Owners of cabins at Lake Wenatchee that sit on U.S. Forest Service leased land might want to pay attention to current action that the National Park Service is considering at Lake Roosevelt. The NPS is studying whether or not to terminate leases on 26 vacation cabins on government land at the lake.
As many folks have heard, the USFS is expected to raise the leases on Lake Wenatchee cabins to $15,000 or more based on appraisals and sales of nearby property.
Let's do the math. $150-200,000 cash payment for the cabin, $15,000 a year in leases = no equity? It doesn't really make sense does it?
I really think consideration should be given to Mark Moburg's idea that he floated in the online comments of the Wenatchee World.
While it might have made sense for the Gov't to lease the land 100 years ago in order to "keep it as natural as possible," as far as Lake Wenatchee goes that train has left the station. It's a ridiculous justification in view of Kahler Glen, Stellerwood, Whispering Pines, and all the McMansions lining the lake. Time to move on.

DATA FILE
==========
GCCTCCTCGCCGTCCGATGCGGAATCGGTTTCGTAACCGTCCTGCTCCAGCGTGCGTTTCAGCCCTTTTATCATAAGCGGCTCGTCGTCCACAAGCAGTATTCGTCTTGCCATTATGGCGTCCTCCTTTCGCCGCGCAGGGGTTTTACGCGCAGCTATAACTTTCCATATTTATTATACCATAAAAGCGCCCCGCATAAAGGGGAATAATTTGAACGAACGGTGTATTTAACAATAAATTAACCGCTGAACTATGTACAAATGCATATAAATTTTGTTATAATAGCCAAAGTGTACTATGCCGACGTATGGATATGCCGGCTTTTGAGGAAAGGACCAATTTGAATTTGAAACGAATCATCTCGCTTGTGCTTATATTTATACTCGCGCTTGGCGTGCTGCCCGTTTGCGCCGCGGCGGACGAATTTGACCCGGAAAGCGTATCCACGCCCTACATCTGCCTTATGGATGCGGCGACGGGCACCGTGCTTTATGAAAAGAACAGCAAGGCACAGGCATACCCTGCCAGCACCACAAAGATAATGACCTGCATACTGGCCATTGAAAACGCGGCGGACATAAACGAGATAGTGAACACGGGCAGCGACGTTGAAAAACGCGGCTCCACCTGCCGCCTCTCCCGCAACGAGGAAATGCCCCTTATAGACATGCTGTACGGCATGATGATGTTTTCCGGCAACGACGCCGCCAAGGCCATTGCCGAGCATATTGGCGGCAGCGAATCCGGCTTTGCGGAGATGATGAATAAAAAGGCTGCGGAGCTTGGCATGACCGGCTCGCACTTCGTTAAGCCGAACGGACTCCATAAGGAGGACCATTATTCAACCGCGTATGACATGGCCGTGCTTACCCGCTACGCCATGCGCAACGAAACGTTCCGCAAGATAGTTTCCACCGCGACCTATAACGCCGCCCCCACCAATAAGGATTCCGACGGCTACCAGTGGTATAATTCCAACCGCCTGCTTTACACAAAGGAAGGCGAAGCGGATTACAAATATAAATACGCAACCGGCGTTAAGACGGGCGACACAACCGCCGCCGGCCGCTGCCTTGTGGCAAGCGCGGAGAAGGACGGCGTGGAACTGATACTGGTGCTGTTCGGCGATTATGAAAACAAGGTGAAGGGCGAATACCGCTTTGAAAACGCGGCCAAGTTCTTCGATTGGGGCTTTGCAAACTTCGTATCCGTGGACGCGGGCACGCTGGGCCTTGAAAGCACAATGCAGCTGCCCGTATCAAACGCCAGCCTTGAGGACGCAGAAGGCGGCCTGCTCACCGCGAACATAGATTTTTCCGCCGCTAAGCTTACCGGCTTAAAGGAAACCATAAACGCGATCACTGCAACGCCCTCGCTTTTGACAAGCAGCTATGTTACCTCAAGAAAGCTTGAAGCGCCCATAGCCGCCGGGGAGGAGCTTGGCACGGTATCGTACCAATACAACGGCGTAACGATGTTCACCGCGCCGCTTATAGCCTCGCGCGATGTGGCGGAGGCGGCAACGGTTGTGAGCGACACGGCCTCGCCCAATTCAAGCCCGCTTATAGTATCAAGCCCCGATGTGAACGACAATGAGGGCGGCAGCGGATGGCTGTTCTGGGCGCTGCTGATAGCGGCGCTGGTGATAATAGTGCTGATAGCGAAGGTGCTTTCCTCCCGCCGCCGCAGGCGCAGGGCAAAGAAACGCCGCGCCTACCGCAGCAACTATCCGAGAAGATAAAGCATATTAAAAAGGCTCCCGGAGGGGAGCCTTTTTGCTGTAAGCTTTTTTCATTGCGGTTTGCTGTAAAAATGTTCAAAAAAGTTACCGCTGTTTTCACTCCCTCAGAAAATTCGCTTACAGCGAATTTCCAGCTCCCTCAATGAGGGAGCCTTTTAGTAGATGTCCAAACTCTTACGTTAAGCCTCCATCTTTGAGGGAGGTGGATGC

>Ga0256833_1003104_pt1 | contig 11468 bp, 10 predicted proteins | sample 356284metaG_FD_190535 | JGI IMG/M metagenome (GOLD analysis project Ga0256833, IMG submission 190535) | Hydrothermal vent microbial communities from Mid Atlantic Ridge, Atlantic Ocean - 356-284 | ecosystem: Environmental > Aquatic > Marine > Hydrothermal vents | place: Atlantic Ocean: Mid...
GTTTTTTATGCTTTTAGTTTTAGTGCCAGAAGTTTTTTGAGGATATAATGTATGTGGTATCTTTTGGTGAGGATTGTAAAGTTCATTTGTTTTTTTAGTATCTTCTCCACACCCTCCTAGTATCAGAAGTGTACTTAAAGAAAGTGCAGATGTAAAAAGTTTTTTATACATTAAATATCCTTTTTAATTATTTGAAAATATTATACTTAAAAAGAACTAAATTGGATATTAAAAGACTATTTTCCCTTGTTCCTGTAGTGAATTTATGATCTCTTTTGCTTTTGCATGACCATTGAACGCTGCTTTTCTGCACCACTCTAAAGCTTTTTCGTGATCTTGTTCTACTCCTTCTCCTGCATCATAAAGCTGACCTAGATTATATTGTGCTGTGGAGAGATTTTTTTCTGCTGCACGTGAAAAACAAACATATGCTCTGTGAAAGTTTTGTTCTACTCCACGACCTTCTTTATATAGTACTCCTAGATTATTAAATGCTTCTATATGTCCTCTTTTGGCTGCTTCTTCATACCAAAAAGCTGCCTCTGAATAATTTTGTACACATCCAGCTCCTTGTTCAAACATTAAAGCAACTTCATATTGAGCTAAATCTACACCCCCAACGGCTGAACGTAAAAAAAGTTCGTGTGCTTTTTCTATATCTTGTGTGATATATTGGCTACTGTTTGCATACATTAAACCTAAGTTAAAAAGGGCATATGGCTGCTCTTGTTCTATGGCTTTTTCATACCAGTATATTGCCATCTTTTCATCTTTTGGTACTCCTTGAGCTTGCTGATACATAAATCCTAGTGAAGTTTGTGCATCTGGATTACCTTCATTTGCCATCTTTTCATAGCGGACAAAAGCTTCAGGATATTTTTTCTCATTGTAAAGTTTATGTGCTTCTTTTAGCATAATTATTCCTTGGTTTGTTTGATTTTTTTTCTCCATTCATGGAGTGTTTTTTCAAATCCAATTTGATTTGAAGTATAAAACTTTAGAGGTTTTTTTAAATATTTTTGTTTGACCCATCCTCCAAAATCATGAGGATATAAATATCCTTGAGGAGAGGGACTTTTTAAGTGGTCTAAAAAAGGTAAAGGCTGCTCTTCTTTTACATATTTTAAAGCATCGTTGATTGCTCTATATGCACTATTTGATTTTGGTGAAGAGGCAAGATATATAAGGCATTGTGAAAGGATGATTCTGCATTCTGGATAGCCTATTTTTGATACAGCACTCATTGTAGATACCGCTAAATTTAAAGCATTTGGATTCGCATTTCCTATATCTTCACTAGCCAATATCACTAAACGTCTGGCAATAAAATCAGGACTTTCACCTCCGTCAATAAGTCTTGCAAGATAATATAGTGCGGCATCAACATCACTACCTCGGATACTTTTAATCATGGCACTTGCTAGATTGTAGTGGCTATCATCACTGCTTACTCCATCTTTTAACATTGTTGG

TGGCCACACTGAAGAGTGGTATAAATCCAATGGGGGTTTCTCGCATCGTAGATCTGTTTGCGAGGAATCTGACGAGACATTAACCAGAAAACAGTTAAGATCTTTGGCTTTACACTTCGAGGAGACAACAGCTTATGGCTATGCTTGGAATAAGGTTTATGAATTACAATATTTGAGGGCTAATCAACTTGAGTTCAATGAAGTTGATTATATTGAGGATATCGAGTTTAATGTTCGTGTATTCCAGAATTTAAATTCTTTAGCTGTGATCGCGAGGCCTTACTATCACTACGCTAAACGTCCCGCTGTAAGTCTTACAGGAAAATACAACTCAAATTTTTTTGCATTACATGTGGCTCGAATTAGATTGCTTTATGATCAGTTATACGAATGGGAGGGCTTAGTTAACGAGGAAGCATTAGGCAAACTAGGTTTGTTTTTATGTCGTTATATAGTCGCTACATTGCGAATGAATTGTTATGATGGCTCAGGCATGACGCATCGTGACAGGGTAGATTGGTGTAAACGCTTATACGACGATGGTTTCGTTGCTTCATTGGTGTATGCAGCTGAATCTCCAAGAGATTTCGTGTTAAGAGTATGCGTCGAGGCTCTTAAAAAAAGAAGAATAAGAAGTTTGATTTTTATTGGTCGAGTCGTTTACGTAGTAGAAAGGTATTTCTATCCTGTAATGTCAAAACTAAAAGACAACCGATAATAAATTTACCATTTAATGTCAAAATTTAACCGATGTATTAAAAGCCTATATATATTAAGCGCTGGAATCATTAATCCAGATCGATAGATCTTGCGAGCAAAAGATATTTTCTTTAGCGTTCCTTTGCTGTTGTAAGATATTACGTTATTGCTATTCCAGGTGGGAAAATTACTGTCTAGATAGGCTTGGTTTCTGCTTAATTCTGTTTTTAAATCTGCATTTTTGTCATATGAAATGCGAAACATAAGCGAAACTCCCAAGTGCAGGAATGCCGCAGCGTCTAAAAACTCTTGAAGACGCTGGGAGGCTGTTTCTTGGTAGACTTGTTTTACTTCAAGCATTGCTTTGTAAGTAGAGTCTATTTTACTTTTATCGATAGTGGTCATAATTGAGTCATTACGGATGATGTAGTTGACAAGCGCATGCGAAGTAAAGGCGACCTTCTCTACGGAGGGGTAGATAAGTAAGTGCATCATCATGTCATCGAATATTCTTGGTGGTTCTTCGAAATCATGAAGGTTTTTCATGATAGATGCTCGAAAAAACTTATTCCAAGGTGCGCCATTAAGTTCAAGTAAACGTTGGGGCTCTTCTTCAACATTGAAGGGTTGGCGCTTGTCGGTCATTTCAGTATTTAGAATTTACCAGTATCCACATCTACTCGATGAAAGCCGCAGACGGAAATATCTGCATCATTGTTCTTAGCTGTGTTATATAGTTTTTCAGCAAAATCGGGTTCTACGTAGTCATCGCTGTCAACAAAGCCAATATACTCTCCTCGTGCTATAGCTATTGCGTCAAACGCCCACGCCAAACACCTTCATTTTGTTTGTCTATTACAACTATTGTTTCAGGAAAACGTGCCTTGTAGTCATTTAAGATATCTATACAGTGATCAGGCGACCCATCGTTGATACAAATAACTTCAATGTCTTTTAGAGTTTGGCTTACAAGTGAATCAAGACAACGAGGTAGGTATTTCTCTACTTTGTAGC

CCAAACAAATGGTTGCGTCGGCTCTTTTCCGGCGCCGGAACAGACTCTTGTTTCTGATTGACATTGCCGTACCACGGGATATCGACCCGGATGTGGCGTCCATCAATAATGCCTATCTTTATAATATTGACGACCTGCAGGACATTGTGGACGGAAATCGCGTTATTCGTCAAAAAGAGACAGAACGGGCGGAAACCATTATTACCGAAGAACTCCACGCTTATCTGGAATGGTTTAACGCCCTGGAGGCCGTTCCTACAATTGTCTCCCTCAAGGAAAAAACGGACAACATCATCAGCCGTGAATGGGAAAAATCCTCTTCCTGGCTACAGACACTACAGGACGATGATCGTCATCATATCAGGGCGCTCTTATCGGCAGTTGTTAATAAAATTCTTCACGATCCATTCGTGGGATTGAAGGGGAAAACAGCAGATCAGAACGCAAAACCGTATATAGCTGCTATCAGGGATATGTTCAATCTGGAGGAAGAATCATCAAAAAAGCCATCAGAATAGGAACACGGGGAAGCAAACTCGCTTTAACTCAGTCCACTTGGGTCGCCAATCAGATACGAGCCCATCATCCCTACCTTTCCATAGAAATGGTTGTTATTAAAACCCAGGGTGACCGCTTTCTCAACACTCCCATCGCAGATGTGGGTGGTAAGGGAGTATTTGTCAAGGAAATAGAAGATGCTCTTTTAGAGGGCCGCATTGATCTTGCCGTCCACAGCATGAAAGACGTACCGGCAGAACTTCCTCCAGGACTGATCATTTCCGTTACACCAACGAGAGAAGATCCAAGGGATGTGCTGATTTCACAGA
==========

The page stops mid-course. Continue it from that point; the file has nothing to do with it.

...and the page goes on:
The time has come for the Forest Service to explore the possibility of selling these properties at market value, with current leaseholders having the right of first refusal. The article states that there are 45 cabins on leased land. Assuming (and I know it's a big assumption) that they're lakefront, and based on current prices for properties on the lake, these cabins would sell for around $750,000. Times 45 is over $33 million that the Forest Service could use, perhaps to buy large tracts of old-growth timber or other environmentally-sensitive land.